Whatsapp criticised for "violating privacy principles"

Report targets app for address book access

A report by Canadian and Dutch data protection authorities has criticised Whatsapp for the way in which it accesses a users entire address book

Whatsapp has come under fire in a report by Dutch and Canadian data protection authorities for the way in which it access your entire address book without asking.

The particular contention is that it accesses numbers of contacts who don't use the app themselves. The report states that: "information may only be retained for so long as it is required for the fulfillment of an identified purpose."

For its part, Whatsapp has said that numbers for contacts without the app are encrypted and only stored in case they sign up in the future.

Jacob Kohnstamm, chairman of the Dutch Data Protection Authority, said: "Both users and non-users should have control over their personal data and users must be able to freely decide what contact details they wish to share with WhatsApp."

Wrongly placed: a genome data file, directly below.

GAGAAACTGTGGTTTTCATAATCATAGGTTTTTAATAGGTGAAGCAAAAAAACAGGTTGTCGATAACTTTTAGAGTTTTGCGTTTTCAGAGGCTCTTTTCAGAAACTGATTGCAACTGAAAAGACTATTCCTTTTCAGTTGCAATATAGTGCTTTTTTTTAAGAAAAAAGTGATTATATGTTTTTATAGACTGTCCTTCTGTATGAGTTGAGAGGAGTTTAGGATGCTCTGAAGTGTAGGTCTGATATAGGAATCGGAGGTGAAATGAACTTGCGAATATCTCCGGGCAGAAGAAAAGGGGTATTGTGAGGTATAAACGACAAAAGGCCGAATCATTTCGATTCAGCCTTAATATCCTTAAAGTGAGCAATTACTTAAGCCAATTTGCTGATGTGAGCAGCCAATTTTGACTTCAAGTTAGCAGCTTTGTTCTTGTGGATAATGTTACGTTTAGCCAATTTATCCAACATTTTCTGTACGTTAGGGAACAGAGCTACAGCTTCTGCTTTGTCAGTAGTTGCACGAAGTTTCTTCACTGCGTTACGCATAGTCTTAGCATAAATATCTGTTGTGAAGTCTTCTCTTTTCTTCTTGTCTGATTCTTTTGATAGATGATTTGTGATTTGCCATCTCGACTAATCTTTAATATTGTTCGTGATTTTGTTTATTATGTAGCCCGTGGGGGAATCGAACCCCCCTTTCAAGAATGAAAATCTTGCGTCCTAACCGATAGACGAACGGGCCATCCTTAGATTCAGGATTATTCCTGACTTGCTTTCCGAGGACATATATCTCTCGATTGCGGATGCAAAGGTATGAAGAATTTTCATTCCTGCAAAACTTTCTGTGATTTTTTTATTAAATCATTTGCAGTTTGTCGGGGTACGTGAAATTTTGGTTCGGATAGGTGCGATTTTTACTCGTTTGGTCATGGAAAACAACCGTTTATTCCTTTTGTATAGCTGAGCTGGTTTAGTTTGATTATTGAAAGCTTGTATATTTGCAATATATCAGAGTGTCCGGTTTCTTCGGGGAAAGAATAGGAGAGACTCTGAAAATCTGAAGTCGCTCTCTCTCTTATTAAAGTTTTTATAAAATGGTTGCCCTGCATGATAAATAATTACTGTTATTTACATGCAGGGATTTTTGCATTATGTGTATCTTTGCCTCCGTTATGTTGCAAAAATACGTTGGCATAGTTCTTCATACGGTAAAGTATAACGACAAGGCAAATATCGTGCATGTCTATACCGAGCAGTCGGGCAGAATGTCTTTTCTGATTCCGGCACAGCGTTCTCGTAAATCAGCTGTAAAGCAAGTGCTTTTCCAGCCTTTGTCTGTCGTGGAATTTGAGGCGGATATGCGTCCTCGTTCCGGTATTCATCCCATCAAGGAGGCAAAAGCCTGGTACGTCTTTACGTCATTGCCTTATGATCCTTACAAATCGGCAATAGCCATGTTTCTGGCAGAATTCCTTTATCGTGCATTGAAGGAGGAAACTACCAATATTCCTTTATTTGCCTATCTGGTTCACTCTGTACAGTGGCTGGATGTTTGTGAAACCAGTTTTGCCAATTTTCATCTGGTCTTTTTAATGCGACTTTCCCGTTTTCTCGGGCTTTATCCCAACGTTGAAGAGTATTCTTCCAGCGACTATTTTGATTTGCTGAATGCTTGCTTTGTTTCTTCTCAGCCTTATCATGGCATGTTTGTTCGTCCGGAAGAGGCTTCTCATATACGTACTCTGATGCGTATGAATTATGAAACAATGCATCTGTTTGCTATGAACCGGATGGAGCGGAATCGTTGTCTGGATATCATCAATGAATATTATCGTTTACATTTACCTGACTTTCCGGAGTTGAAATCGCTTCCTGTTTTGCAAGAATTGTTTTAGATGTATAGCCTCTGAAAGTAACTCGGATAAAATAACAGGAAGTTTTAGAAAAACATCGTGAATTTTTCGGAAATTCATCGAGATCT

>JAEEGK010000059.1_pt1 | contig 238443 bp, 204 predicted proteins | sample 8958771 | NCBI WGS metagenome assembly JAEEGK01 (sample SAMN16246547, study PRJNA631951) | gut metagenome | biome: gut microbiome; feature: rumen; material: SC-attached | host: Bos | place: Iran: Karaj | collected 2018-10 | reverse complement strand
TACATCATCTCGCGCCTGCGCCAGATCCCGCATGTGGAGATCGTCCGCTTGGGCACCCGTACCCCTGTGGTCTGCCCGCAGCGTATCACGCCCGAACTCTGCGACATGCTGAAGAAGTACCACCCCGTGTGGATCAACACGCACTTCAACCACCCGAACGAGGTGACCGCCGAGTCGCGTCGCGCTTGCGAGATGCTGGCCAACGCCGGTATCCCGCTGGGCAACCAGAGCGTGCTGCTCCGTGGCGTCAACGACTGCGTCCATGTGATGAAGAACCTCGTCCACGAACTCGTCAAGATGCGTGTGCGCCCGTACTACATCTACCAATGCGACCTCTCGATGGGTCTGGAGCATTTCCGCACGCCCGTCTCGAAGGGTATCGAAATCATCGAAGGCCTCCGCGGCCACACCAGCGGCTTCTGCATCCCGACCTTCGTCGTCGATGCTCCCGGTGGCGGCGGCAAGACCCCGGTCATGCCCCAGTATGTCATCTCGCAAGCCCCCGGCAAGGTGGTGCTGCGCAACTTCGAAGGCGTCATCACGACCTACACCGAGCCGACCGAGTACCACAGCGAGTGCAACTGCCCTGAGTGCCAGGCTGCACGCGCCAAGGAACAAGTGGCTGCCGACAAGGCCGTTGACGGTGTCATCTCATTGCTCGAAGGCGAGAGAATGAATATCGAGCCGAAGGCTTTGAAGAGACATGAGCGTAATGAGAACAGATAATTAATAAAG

If you're running Whatsapp on an iOS6 device, then you have the option to select which contacts to upload to Whatsapp, but for iDevices running an older version - or any Android device - the app does this automatically.

The report details the possibility of messages being intercepted or disguised as being from a different user. In response, Whatsapp has said it will strengthen its message encryption and user identification procedure.

Is this the latest threat to mobile privacy? What are your thoughts? You can read the report here (or here) and let us know in the comments box below.